The Housatonic Valley Association (HVA) has led collaborative efforts to restore and protect the landscapes of the Housatonic watershed since the organization was founded in 1941. We have been working to identify barriers to fish and wildlife movement at road-stream crossings since 2010 using protocols developed by the North Atlantic Aquatic Connectivity Collaborative (NAACC). Since then, their staff have assessed over 2,500 structures in the Housatonic watershed, and HVA has emerged as a leader in road-stream crossing assessment and replacement planning in our service area and beyond.
Their approach focuses on bridging the gap between road-stream crossing assessment and implementation of priority replacement projects, primarily through the development of town-scale Road-Stream Crossing Management Plans (RSCMPs). The RSCMP process offers the opportunity to work closely with local highway managers and decision-makers to identify high priority projects based on conservation value, flood risk reduction potential and maintenance need, and then use those projects to demonstrate Best Management Practices that restore habitat connectivity while reducing flood risk and maintenance costs. The completed RSCMPs are a tool that communities can use to take advantage of every opportunity to secure financing for priority replacement projects, including capital planning, grant-seeking, and recovery operations in the wake of large floods.
CIRCA's MRGP grant in the amount of $35,640 will help complete detailed field surveys, design development and permitting, to bring projects to “Shovel-Ready” status.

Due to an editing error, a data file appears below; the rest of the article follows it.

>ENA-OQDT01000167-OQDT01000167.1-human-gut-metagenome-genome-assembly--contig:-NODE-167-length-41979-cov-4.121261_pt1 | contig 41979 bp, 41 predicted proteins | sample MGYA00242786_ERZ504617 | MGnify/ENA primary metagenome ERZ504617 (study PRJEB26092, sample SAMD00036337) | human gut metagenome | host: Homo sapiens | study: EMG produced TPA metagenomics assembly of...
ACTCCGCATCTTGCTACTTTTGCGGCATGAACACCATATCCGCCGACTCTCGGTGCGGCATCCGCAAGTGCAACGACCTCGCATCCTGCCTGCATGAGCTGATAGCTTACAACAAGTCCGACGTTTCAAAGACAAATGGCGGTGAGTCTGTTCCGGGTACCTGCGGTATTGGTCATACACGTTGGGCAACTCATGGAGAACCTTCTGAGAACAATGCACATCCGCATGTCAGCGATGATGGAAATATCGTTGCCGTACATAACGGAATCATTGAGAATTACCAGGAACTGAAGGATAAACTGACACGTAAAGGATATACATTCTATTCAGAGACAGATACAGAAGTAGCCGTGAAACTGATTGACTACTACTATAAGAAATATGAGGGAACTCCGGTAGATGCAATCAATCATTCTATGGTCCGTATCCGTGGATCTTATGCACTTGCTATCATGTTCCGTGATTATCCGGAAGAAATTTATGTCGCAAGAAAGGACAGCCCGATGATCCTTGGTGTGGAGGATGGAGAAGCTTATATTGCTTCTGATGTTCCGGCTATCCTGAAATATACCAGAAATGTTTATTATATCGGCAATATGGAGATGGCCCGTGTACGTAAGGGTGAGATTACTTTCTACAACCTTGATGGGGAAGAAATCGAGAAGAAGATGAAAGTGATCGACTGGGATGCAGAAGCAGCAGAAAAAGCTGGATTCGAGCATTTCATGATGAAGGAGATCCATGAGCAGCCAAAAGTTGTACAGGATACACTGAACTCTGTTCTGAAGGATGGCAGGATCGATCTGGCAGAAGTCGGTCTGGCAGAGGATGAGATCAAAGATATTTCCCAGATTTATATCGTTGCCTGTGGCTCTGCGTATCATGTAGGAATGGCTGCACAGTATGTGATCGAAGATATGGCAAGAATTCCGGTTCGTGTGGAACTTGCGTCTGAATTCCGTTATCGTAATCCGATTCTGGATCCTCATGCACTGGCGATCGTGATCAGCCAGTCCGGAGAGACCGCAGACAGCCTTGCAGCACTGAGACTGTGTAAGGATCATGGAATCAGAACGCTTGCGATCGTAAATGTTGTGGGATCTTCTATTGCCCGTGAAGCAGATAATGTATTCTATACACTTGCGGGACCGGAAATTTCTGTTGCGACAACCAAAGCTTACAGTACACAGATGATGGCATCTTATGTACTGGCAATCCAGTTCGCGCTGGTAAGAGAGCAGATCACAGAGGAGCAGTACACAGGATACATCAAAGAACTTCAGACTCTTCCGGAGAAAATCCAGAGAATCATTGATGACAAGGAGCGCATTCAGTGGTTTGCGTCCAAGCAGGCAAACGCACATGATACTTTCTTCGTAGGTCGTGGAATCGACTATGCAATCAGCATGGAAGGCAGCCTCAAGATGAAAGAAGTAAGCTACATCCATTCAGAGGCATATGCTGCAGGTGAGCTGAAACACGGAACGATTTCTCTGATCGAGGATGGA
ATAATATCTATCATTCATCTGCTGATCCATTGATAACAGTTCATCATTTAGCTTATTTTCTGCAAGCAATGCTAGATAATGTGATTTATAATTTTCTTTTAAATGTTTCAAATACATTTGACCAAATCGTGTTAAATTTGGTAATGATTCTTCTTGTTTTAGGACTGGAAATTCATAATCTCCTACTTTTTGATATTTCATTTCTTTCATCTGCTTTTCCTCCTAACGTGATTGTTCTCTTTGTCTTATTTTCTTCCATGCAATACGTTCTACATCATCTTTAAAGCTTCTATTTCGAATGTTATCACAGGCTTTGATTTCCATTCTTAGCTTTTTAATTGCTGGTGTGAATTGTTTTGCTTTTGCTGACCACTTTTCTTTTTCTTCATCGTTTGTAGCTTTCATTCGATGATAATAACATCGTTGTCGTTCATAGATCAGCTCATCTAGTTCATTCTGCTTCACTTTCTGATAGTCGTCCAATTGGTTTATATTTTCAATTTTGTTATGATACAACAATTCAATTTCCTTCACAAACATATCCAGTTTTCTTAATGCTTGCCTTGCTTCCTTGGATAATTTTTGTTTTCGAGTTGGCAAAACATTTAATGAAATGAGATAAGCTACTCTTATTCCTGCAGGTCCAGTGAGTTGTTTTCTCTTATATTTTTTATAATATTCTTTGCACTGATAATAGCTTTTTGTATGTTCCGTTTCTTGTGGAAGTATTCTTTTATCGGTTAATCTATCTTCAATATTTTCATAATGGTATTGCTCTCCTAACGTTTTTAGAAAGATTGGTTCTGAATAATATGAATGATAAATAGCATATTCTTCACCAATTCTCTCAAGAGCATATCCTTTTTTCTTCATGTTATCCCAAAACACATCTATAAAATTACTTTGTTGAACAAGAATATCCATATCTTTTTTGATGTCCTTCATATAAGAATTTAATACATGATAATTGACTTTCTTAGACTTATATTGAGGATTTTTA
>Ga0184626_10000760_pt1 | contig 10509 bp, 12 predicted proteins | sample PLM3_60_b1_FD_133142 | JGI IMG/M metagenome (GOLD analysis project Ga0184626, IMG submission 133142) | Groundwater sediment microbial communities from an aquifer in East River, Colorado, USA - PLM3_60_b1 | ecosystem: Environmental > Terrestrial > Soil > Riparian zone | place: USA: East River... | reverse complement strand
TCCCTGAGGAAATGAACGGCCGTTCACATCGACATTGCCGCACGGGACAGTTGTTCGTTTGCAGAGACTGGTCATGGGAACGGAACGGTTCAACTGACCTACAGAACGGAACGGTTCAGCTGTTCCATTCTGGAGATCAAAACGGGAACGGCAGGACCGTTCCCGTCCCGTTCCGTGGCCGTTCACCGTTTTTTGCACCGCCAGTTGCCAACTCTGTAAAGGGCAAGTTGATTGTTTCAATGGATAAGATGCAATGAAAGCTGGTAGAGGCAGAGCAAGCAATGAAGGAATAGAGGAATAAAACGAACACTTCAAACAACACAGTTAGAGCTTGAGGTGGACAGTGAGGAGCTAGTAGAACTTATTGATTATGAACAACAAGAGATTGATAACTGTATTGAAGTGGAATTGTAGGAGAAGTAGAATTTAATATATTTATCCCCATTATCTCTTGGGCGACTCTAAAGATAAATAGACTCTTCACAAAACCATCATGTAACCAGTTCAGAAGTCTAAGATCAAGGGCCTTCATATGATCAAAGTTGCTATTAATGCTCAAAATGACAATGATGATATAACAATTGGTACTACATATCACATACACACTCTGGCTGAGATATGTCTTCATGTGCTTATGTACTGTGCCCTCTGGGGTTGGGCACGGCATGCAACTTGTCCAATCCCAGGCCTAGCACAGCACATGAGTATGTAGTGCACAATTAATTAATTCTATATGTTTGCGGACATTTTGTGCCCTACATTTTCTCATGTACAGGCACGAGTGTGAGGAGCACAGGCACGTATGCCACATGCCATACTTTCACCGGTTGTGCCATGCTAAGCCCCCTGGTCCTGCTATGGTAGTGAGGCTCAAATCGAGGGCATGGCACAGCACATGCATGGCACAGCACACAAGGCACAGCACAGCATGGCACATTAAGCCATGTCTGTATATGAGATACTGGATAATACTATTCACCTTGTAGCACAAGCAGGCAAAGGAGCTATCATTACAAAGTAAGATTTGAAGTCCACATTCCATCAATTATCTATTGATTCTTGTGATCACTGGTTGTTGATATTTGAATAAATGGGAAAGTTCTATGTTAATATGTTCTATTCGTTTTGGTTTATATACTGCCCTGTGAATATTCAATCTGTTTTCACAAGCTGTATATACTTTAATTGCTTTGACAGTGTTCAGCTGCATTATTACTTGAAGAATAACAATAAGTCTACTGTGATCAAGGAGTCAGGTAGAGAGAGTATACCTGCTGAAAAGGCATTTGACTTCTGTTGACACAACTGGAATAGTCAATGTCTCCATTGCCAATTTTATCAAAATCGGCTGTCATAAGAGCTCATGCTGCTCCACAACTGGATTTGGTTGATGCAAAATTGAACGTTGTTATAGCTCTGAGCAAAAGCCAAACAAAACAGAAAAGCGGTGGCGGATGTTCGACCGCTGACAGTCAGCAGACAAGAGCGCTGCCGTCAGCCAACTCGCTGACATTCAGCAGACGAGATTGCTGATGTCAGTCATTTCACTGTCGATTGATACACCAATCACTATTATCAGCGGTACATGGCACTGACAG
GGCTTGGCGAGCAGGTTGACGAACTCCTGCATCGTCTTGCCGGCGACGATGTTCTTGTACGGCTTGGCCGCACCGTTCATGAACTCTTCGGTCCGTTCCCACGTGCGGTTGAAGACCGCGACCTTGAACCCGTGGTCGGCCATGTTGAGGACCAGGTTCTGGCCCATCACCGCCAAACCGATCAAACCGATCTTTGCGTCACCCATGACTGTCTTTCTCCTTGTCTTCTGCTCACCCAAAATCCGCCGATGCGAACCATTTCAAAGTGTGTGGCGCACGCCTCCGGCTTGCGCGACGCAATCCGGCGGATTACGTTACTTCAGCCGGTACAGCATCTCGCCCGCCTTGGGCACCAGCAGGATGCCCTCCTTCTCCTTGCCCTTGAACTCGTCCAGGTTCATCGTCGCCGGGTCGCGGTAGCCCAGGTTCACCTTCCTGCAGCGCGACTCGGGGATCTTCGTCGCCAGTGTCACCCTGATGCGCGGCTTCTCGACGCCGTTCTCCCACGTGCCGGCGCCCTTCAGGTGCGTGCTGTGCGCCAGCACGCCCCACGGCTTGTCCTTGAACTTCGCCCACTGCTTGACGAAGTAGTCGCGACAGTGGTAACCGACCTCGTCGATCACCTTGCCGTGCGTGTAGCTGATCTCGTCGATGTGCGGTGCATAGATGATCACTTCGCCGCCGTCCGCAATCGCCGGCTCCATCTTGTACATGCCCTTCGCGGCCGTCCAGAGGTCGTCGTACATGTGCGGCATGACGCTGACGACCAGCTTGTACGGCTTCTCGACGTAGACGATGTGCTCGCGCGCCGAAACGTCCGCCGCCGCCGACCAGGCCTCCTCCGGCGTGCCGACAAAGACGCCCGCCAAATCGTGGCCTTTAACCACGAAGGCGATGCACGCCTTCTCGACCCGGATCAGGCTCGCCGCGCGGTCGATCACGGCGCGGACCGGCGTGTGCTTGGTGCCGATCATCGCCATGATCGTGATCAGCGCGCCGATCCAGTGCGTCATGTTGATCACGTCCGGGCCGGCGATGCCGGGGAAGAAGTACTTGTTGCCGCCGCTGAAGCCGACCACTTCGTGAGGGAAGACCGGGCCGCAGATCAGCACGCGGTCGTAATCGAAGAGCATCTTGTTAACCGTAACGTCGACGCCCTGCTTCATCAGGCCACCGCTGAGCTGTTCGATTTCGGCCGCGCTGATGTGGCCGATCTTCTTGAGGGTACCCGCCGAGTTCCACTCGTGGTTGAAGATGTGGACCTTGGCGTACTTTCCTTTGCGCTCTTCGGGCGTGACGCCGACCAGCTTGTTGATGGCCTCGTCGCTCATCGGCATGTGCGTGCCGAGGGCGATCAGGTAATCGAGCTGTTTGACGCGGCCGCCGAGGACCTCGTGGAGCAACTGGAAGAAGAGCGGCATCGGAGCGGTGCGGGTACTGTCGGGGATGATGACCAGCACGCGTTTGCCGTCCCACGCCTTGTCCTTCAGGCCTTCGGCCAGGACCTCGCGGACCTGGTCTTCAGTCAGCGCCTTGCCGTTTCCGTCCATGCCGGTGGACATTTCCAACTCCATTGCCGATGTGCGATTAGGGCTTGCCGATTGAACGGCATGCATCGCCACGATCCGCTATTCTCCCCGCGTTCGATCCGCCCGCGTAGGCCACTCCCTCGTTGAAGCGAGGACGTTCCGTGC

Available May, 2023
By the end of this year, HVA will have completed Road-Stream Crossing Management Plans for 14 towns in Connecticut, and 22 towns across the Housatonic watershed. The RSCMPs use information about flood risk, maintenance need and conservation value (particularly restoration of stream continuity for native fish such as Eastern Brook Trout, River Herring and American Eel) to collaboratively prioritize culvert replacement projects and recommend culvert design Best Management Practices that reduce flood risk and maintenance costs while restoring habitat connectivity. The Municipalities that are the focus of this proposal (Watertown, Naugatuck and Beacon Falls) are in the midst of the RSCMP process with assessment work and flood-risk modelling completed workshops begun. Bringing these projects to “Shovel-Ready” status will tee them up for implementation funding from a variety of different state and federal sources.
This project is a part of the following topical areas: